Costa RicaCosta Rica

Top Ten Tips for New Expats

Your first few days living in Costa Rica are a special time, one in which everything is new and exciting. Make these moments memorable with our top 10 tips for the new expat.

1) Eat spotted rooster for breakfast.

Gallo pinto, a traditional Costa Rican dish, means “spotted rooster,” but this meal is entirely poultry-free. The savory fare is made of black beans, white rice, cilantro, peppers, and onions. The combination is delicious and filling, and a great way to celebrate the taste of your new home.

Planting a tropical garden will attract native wildlife

2) Take a walking tour of your new town.

You’re probably overwhelmed with unpacking, furniture shopping, and the other tasks of moving, so take a break to explore. Whether you live in a city, town, or in the countryside, you never know what you’ll find: a local dairy, a public swimming hole, or a coffee farm are just some of the gems I discovered in my neighborhood.

3) Have a barbecue.

If the evening is pleasant, get your charcoal barbecue, take it out front, and fire it up for a street-side barbecue. This tradition is akin to North America’s block party, and never fails to draw out the neighbors. For newcomers, it’s a great way to meet the residents and make your first friends.

4) Quench your thirst.

If you enjoy a cold beer, head to the corner bar, If you’re a coffee junkie, beeline for the local cafe. If you have a sweet tooth, grab a snow cone in your town’s central park. Food and drink (especially the alcoholic kind) act as a social lubricant and are a great way to meet the townspeople. Plus, you can practice your Spanish as your place your order.

5) Shop at the farmers’ market.

Fresh farmers’ market bounty is so inexpensive that you’ll experience reverse sticker shock - most fruits and vegetables cost between 25¢ and $1.75 per pound. You’ll also find all the ingredients you need to prepare a locally grown feast including fresh fish, homemade cheese, and other traditional Costa Rican foods.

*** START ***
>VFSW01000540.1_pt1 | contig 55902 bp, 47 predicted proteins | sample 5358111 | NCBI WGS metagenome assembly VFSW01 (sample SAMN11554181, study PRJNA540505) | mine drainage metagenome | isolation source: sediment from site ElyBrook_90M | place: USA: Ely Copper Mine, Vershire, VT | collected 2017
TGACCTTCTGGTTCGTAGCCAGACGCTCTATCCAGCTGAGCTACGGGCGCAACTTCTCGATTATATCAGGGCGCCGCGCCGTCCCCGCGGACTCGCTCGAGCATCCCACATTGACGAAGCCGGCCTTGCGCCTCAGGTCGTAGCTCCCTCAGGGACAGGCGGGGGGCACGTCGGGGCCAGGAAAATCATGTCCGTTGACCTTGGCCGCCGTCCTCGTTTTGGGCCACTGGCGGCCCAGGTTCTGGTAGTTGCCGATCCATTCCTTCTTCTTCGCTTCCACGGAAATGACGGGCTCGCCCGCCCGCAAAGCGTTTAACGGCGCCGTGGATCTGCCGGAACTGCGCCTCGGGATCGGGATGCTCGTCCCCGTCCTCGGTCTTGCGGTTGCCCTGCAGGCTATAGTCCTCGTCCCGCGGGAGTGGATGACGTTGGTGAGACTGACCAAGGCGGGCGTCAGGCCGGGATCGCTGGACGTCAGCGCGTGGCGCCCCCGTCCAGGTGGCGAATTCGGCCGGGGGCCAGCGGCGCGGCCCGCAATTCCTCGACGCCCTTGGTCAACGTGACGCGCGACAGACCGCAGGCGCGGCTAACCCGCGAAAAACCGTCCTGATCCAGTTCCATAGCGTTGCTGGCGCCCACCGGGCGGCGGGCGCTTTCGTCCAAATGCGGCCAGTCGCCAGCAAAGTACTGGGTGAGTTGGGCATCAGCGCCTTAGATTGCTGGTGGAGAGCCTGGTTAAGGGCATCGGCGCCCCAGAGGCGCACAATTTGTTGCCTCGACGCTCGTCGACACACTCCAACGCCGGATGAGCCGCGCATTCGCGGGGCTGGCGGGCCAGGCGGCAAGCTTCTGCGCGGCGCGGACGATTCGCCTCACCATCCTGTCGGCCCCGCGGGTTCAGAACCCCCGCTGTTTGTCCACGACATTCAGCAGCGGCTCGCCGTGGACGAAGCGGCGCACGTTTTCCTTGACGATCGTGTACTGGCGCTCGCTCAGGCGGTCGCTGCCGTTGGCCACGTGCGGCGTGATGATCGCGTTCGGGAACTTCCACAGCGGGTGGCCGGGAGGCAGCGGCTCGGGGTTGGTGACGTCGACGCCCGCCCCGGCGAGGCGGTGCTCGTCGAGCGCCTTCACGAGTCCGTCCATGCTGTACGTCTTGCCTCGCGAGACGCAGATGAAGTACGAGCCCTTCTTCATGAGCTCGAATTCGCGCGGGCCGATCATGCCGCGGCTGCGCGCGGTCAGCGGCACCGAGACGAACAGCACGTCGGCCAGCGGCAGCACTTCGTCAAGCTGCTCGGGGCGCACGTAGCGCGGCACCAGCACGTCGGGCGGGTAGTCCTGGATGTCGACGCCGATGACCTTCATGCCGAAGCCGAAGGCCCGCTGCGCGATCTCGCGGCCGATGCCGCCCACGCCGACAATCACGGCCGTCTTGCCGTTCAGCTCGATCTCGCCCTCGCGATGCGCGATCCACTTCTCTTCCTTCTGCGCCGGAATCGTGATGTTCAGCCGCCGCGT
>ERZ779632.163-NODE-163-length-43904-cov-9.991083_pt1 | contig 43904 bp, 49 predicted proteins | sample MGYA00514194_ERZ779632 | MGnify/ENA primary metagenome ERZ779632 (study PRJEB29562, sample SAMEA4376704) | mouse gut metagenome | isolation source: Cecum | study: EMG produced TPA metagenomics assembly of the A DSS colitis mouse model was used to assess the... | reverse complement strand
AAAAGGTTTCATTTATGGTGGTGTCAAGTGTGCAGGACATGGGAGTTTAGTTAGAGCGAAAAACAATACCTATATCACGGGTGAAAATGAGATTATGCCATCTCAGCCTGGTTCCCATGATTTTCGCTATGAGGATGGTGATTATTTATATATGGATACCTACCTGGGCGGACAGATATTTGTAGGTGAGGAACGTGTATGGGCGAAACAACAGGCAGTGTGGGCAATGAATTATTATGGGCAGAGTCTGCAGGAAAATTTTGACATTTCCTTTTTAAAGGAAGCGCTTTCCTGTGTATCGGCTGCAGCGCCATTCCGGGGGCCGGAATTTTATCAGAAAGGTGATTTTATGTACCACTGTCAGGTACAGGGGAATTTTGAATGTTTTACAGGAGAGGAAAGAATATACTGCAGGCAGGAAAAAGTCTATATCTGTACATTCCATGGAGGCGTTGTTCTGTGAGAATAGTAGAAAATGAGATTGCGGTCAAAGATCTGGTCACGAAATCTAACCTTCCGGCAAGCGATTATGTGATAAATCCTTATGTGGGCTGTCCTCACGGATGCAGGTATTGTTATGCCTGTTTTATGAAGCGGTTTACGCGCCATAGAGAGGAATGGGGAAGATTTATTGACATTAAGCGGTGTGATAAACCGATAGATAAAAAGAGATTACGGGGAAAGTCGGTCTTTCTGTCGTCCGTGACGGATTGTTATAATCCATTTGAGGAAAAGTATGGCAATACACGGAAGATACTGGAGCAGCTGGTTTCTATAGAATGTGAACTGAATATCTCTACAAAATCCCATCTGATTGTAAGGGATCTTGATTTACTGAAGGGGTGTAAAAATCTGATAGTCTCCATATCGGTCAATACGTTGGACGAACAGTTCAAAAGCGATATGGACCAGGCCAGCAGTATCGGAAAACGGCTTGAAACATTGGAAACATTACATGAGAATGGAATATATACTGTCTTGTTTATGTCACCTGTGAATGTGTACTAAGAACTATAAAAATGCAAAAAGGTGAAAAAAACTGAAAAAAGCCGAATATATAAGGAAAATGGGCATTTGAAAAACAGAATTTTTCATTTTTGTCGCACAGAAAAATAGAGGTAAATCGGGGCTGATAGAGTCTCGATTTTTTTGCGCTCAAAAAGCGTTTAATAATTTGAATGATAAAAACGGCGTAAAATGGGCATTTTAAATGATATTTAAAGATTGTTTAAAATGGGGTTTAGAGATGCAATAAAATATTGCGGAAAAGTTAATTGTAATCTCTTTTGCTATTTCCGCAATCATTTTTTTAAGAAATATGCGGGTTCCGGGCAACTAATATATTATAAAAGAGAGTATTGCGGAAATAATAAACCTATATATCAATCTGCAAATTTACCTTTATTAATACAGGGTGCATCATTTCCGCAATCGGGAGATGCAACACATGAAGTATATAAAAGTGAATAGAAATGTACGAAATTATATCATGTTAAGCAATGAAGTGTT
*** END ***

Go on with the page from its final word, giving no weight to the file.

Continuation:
Discover the beauties of Costa Rica and your neighborhood6) Buy earplugs.

Depending on where you live, life in the city can be boisterous; neighbors call out to each other (even late at night and early in the morning), children play in the streets, and you’ll probably share the neighborhood with a few roosters. Don’t let unfamiliar sounds get the better of you: just head to the pharmacy for some “tapones para el oido” (tah-pone-ays pah-rah el oh-ee-doh). You’ll sleep better.

7) Purchase plaquitas.

Mosquitoes are more active during certain times of year, and their buzzing can disturb a good night’s sleep. Plaquitas (plah-kee-tahs) are small, plug-in contraptions with replaceable and inexpensive repellent sheets. They have only a faint (but not unpleasant) scent, and are lower maintenance and as effective as citronella candles, spirals, or spray insect repellent.

8) Pick up a few CDs (or turn on the radio).

Music is a part of Costa Rican life – you’ll hear it in on booming store speakers, blasting from cars, and wafting out your neighbors’ windows. Salsa, cumbia and merengue are the country’s most popular, so pick up a few CDs. Ask a friend to teach you the steps, or head out to an evening dance class. Once you’ve started to bounce to tropical rhythms, you’ll know you’ve started to adapt!

Take and dance class and learn to salsa9) Plant flowers.

Whether you have a large backyard or just enough space for a container garden, plant several varieties of colorful flowers. Costa Rica’s hummingbirds and butterflies will soon arrive in droves – is your camera ready?

10) Open your eyes.

The best advice I can give is to open your eyes to the wonder and beauty around you. I don’t mean passive observation: stop what you’re doing and consciously examine your new surroundings. Enjoy scenic panoramas, drink in cultural differences, and enjoy the friendliness of your new compatriots. You can mediate culture shock by being an observant expat.

Top Ten Tips for New Expats in Pictures